People who have problems controlling their anger tend to have difficulty coping with pressures from the outside world and with other people, and the way these external stressors impact on them. Day to day problems, negative thoughts and beliefs, and interpersonal relationship problems are interrelated because an increase in stress-related tension also increases the likelihood of anger and aggression.
These people easily succumb to irritability and anger caused by the belief that life is unfair, and that someone has violated their strong internal standards of behaviour at one end of the continuum, and hostility and uncontrollable rage at the other.
Rage is caused by childhood situations where a person has been repeatedly criticised and humiliated and made to feel that they are neither worthy nor lovable. These wounds to the self over a long period of time become the trigger where people defend themselves against these negative feelings by mobilising extreme aggression to protect their repeated feelings of low self-worth.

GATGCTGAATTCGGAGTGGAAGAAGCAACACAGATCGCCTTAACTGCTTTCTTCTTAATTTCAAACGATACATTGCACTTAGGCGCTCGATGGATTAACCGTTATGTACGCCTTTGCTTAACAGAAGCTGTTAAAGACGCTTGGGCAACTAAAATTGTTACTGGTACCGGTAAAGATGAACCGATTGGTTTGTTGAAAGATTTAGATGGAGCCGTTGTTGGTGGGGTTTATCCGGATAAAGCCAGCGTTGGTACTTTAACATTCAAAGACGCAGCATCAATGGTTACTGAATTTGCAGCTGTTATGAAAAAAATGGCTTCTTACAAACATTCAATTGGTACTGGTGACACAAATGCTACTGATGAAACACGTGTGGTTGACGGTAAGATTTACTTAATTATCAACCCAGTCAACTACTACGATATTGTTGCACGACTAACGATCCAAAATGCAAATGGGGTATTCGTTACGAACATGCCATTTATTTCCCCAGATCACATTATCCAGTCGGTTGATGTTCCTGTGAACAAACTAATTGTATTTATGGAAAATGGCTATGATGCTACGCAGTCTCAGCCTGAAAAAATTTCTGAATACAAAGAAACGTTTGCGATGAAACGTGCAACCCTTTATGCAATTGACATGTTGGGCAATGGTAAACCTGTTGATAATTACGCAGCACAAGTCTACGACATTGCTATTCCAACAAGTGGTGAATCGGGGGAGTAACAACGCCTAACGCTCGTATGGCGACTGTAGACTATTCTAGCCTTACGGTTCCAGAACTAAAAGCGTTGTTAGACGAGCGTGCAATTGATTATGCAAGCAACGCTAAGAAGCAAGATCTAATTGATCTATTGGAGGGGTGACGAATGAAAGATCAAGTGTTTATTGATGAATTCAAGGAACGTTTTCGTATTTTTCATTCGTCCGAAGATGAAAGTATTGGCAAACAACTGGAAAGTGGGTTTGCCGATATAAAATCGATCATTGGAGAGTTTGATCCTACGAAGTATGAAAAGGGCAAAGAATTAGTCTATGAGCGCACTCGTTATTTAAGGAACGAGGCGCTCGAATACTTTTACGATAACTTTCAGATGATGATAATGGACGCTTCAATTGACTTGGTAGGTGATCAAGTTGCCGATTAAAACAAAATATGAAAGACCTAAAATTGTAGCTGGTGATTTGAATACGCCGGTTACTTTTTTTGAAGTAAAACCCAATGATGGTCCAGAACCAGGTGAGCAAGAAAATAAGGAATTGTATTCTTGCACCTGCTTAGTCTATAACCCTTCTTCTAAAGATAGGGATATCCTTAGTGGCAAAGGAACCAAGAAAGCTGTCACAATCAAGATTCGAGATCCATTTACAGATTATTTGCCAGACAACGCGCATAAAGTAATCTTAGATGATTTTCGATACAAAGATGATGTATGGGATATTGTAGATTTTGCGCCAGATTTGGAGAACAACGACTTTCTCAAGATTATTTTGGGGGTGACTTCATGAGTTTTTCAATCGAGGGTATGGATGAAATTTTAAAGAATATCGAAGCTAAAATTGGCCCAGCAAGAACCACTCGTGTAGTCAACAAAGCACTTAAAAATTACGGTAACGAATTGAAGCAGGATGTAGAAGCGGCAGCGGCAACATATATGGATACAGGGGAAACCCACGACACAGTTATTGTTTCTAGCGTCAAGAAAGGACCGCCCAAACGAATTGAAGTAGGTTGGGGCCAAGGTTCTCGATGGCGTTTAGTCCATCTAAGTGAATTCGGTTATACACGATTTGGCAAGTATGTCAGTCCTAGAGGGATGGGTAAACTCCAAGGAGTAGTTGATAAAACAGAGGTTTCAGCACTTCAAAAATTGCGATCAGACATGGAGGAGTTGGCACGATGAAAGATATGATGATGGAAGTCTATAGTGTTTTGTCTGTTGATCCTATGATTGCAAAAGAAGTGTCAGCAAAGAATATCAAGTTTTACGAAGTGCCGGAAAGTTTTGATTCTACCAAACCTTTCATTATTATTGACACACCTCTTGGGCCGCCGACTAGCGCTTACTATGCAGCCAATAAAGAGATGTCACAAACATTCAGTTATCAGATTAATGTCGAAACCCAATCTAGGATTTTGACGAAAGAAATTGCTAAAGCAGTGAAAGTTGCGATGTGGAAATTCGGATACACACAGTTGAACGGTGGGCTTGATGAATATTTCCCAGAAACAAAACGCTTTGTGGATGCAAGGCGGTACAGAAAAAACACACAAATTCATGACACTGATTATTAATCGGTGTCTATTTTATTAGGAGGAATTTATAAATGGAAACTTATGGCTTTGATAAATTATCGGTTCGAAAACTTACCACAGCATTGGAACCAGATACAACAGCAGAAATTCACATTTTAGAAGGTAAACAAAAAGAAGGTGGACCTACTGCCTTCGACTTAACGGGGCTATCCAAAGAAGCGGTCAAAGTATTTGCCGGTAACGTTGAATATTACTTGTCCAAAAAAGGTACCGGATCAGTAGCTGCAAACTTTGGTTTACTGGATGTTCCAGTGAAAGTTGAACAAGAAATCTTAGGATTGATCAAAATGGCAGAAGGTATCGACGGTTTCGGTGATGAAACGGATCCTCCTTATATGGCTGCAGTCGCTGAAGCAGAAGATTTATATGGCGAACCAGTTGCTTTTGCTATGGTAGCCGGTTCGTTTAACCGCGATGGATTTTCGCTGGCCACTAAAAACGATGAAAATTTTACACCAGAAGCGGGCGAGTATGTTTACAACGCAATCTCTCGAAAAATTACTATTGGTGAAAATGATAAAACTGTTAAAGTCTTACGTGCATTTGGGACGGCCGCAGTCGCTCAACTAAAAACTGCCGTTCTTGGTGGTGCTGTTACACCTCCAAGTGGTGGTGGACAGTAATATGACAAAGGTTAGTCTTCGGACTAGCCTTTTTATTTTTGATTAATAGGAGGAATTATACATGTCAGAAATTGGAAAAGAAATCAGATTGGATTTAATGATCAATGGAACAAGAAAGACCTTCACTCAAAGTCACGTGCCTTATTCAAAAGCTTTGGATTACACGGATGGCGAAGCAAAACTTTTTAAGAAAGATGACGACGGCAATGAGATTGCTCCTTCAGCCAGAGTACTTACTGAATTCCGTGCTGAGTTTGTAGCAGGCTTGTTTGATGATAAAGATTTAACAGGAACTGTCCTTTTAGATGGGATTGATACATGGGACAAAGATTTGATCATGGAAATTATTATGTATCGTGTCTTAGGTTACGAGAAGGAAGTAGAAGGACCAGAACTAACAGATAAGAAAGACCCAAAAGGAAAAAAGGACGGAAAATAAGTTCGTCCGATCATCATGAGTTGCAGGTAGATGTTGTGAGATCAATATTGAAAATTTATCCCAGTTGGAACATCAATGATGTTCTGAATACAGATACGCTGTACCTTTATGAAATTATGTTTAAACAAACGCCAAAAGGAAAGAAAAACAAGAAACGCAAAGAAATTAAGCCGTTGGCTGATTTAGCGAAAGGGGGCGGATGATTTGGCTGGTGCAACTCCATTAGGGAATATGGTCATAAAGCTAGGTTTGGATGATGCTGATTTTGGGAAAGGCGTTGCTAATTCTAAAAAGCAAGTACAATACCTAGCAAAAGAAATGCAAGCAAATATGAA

There is a big difference between losing your temper because someone has violated your standards of housekeeping, order, driving competence or childrearing, and the potentially explosive and violent outbursts which are activated by jealousy, rejection, and in circumstances where one is fighting for ones life against punishing or destructive relationships.
All these anger problems have the same ingredients
- The way we interpret our experience.
- The way we recognise, express and control anger.
- The errors in communication with others.
During counseling we will examine the underlying causes of your anger and look at your deeper core beliefs and work on reversing these beliefs.
Image: Noël Zia Lee